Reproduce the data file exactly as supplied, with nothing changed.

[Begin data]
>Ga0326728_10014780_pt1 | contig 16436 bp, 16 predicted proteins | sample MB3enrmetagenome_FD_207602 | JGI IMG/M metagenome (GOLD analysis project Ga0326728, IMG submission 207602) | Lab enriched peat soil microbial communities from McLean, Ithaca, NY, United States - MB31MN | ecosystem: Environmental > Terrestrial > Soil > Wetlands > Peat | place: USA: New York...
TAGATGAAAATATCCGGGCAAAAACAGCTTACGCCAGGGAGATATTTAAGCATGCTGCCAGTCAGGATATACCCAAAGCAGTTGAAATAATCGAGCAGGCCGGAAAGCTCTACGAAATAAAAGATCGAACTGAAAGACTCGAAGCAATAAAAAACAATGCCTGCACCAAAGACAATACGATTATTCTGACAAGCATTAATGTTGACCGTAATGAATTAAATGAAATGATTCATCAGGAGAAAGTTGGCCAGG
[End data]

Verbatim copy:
>Ga0326728_10014780_pt1 | contig 16436 bp, 16 predicted proteins | sample MB3enrmetagenome_FD_207602 | JGI IMG/M metagenome (GOLD analysis project Ga0326728, IMG submission 207602) | Lab enriched peat soil microbial communities from McLean, Ithaca, NY, United States - MB31MN | ecosystem: Environmental > Terrestrial > Soil > Wetlands > Peat | place: USA: New York...
TAGATGAAAATATCCGGGCAAAAACAGCTTACGCCAGGGAGATATTTAAGCATGCTGCCAGTCAGGATATACCCAAAGCAGTTGAAATAATCGAGCAGGCCGGAAAGCTCTACGAAATAAAAGATCGAACTGAAAGACTCGAAGCAATAAAAAACAATGCCTGCACCAAAGACAATACGATTATTCTGACAAGCATTAATGTTGACCGTAATGAATTAAATGAAATGATTCATCAGGAGAAAGTTGGCCAGG